by Jason Pollick
In my last article (How to Fight Mental Health Stigma, part 1), I provided some suggestions on how to change the language we use when we talk about mental health conditions.
In this second part, I talk about ways to fight stigma if you are living with a mental illness. I also share strategies you can use if you don’t live with a mental illness but still want to make a positive difference.
If you are a person with lived experience of mental illness, there are numerous ways you can stand up to stigma. Here are a few suggestions:
– Educate others: If you feel ready, you can share your personal story and struggles with mental illness around you. This can be done on social media or in person with people in your surrounding. If you over-hear a conversation about mental illness, you can use this as an opportunity to share your knowledge and experience. If someone is making disrespectful comments, you can gently express how it makes you feel and how it is important to stop this behaviour as it adds to the stigma.
– Encourage equality between physical and mental illness: When people realize that a mental illness is also a disease, just like cancer and diabetes, they are less inclined to make fun of someone living with a mental health condition.
– Be honest about your treatment: Don’t be afraid to say that you are seeing a therapist or a psychiatrist. People don’t fear being judged by saying they have an appointment with their family doctor. We can encourage the same openness with mental health support.
– Let the media know when they are being stigmatizing: If you watch a TV show that portrays a negative picture of people who have a mental illness, you can write a message to the broadcasting company or the show itself. The same strategy can be applied when you read stories on social media in which negative or ignorant comments about mental health are made.
– Don’t harbor self-stigma: As much as you can, be a productive member in your community by showing others that it is possible to live a meaningful life even when living with a mental illness.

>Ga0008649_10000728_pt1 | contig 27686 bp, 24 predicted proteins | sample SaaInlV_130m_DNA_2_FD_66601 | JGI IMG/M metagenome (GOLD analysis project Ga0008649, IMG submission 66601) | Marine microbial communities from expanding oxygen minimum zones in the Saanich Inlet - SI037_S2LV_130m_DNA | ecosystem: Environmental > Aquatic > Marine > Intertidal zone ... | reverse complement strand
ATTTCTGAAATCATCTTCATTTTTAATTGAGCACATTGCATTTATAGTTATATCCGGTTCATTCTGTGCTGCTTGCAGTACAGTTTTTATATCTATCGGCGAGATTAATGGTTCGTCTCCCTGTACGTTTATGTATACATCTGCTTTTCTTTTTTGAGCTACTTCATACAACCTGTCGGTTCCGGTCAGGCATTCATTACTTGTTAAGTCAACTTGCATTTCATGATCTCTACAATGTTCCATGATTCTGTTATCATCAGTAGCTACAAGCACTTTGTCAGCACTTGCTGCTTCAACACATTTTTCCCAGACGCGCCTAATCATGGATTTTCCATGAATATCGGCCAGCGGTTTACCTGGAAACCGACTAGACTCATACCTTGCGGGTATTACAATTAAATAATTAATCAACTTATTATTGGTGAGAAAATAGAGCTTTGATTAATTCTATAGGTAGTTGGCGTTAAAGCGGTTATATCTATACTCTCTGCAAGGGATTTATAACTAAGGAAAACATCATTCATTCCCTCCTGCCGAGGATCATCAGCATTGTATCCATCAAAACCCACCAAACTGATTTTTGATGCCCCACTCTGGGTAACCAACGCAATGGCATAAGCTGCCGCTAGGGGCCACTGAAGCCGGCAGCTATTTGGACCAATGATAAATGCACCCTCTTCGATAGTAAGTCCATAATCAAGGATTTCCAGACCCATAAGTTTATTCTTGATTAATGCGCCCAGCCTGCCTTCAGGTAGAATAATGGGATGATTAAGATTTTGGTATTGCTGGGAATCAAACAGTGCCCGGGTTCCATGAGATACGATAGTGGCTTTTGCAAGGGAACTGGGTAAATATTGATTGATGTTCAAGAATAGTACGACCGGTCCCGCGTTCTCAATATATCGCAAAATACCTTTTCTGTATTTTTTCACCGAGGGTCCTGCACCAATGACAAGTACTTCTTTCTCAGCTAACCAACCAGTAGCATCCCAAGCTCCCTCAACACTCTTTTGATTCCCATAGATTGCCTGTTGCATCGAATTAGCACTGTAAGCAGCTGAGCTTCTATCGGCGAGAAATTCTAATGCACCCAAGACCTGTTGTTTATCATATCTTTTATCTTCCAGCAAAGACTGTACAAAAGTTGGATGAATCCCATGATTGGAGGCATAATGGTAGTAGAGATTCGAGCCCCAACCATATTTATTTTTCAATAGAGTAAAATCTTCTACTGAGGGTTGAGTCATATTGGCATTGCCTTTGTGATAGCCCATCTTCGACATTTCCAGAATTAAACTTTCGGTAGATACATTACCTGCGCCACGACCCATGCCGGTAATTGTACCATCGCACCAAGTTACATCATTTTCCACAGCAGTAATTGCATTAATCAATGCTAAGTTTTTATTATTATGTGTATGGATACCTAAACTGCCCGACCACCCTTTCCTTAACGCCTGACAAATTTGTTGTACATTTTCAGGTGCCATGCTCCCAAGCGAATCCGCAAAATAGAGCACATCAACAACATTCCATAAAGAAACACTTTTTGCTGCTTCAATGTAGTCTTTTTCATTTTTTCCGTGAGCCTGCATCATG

If you are not living with mental health issues and want to fight stigma, here are a few suggestions for you to try:
– Educate yourself and others: learn about mental illness including substance use disorders and share your knowledge with people around you. You can pass on facts and challenge myths and stereotypes.
– Be aware of your attitudes, behaviour and the words you use when talking about mental illnesses. Examine judgemental thinking you may have coming from society or you upbringing.
– Support people: Offer support and encouragement to individuals struggling with mental health issues. Make it a point to treat everyone with dignity and respect.
– Focus on the positive: Pass on positive attitudes and focus on people’s strengths. Mental illness, including addictions, are only one part of someone’s life story or larger picture.
DO YOU NEED MORE HELP?
Contact a community organization like the Canadian Mental Health Association to learn more about support and resources in your area.
The information provided is not a substitute for professional advice. If you need advice, please consult a qualified health care professional. For further information or if you want to access our services at CMHA, please call 1-800-493-8271 or visit our web site at www.cmha-east.on.ca If you are thinking of suicide, please call 1-833-456-4566 toll free in Canada or dial 911.
Your priorities seem skewed: You fight those taught and teaching a prejudice, you do not aid them.
Harold A Maio